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What Should You Do If You Get Injured at Work?

The following post is part of our Law Student Blog Writing Project, and is authored by Nolan Weddle, a Juris Doctor student at the University of Kentucky College of Law.

What Should You Do If You Get Injured at Work?

An injury, of any kind, often creates an incredibly stressful and trying time for everyone involved. The pressures are further compounded, however, when the injury is work-related and interferes with our ability to provide for ourselves and for our loved ones. Thankfully, the Kentucky Legislature has enacted a series of laws aimed at helping hard-working employees recover from injuries and diseases incurred while on the job. At its core, Kentucky’s Workers’ Compensation laws require employers to either provide Workers’ Compensation insurance or to become self-insured, so that an injured employee or a deceased employee’s dependents can be compensated for lost earnings, medical expenses, and rehabilitation expenses. In almost every circumstance, the injured employee is entitled to recover from a work-related injury—even if the injury is the fault of the employee (see footnote for exceptions). Furthermore, it is illegal for an employer to prevent his or her employee from taking full advantage of the employee’s rights, or to harass or punish the employee for filing a Workers’ Compensation claim. In order for an employee to make the most of his or her rights following a work-related injury or disease, he or she should commit to the actions discussed below.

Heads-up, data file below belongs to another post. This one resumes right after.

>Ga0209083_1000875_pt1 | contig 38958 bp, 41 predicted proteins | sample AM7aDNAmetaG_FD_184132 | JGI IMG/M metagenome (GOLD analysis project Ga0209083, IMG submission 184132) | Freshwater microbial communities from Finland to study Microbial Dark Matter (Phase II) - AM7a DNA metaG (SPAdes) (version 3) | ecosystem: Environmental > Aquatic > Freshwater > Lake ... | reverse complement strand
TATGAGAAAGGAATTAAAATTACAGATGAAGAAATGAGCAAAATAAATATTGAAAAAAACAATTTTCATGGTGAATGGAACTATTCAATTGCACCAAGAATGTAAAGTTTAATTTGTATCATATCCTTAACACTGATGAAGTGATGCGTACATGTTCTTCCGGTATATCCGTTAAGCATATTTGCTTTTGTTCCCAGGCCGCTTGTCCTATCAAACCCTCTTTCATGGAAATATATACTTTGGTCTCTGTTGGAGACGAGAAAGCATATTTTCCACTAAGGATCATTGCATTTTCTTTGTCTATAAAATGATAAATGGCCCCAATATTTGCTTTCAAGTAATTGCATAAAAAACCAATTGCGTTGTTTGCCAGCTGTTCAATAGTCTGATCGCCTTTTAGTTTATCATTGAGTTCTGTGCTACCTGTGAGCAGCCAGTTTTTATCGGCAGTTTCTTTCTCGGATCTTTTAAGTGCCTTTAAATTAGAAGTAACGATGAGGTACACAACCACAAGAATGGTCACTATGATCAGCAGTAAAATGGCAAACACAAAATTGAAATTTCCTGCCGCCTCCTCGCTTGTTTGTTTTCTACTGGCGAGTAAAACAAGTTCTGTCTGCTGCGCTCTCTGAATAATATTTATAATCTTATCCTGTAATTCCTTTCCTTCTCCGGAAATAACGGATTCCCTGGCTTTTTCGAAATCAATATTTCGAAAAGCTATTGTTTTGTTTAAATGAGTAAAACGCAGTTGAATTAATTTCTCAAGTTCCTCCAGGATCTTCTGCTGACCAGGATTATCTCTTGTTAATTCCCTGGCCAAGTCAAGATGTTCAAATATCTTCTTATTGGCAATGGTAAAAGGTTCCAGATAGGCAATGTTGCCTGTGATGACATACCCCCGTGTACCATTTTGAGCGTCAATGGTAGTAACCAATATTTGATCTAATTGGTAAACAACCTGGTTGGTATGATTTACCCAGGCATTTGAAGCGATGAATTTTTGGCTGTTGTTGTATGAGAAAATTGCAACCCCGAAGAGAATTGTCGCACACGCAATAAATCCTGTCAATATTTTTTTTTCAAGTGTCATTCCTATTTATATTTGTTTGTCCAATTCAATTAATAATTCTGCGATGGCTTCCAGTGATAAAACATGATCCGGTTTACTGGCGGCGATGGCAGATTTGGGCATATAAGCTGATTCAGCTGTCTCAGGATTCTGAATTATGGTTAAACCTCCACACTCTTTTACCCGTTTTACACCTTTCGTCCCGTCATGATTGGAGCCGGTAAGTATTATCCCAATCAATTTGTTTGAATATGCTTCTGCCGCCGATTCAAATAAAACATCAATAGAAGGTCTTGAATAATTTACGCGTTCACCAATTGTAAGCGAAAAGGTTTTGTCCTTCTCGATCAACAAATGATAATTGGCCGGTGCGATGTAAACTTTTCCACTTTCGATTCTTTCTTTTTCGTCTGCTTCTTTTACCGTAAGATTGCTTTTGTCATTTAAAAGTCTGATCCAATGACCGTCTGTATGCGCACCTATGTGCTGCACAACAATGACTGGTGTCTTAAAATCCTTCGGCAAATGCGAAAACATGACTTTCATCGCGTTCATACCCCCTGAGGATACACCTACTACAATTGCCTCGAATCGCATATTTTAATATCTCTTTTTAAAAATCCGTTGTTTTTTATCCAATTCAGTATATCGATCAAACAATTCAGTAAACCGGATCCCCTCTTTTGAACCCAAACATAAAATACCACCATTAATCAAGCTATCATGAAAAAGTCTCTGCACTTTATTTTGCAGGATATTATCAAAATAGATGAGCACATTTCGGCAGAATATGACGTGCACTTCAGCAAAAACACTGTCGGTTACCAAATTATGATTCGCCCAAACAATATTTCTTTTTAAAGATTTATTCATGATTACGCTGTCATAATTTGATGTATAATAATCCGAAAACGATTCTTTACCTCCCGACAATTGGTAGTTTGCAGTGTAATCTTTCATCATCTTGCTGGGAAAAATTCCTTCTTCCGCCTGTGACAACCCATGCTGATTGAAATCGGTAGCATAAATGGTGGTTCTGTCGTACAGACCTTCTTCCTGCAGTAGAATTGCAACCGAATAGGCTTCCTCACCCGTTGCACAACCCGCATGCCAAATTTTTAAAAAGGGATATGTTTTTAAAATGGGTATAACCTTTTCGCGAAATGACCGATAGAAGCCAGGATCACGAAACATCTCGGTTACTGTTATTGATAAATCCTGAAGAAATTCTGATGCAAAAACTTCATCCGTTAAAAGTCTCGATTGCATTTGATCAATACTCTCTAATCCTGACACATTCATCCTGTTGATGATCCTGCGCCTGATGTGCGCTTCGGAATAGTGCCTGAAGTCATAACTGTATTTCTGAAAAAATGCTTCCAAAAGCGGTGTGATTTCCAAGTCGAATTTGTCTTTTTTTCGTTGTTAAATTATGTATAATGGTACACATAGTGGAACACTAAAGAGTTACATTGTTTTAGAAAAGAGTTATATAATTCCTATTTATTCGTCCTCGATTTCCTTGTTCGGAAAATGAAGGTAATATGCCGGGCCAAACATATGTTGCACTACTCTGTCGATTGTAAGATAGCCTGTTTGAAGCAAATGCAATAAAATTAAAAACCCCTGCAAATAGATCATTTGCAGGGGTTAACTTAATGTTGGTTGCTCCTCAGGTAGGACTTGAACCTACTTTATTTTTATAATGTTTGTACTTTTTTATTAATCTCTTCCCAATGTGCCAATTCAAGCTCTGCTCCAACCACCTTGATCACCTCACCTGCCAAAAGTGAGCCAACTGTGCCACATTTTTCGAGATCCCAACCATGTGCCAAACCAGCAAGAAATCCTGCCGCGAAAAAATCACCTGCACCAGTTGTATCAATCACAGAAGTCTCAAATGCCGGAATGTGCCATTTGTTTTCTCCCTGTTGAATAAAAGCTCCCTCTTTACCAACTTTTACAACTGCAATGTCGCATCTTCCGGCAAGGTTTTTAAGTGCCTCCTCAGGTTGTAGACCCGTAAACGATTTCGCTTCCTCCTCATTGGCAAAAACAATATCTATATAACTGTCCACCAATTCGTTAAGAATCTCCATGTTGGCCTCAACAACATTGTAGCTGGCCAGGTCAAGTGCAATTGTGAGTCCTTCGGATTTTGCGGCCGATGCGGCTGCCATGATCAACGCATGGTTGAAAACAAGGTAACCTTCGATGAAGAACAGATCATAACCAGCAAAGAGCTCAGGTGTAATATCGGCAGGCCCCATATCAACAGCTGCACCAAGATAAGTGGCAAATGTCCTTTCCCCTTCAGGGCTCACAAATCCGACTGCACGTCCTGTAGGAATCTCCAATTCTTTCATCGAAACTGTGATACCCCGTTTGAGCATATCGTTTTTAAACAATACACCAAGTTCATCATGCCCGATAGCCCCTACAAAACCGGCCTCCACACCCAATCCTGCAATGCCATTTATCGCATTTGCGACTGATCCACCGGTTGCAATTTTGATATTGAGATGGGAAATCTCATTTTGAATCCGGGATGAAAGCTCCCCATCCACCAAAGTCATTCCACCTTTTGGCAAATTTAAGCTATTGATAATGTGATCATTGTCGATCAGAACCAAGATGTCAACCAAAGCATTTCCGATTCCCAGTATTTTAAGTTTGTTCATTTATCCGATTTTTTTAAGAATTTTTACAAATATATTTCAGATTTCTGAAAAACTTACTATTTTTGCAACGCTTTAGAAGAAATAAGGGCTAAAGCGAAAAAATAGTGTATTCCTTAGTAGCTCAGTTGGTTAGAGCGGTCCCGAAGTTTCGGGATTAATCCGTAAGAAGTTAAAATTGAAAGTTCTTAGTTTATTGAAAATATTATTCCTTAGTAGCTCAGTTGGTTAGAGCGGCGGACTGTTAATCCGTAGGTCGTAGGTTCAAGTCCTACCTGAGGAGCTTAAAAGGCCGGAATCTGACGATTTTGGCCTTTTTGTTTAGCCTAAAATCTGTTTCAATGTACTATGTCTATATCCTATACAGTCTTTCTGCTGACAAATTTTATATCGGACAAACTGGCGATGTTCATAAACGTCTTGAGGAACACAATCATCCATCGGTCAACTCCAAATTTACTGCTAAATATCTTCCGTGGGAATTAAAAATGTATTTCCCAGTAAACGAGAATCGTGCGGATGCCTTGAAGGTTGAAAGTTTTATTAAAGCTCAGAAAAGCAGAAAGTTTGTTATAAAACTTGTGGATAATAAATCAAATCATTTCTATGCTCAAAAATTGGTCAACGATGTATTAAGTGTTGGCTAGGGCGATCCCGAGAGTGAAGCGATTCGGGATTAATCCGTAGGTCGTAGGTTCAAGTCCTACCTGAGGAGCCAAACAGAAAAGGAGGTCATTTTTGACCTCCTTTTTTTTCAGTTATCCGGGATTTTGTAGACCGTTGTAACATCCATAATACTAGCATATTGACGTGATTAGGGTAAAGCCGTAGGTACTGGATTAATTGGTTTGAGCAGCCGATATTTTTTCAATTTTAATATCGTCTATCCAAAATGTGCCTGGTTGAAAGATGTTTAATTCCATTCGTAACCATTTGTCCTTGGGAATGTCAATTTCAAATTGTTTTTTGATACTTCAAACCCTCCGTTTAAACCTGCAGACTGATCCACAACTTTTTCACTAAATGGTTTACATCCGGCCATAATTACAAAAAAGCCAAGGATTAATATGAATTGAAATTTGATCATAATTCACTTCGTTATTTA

Seeing a Physician

In the event that an employee’s injuries require immediate medical attention, the employee should seek out the nearest emergency facility. In the vast majority of circumstances, however, an employee’s injuries will not require such immediate care. When this is the case, the employee should first check with his or her employer to determine if the employer is part of an authorized managed care program that requires the employee to choose a particular physician or to choose from a list of pre-selected physicians.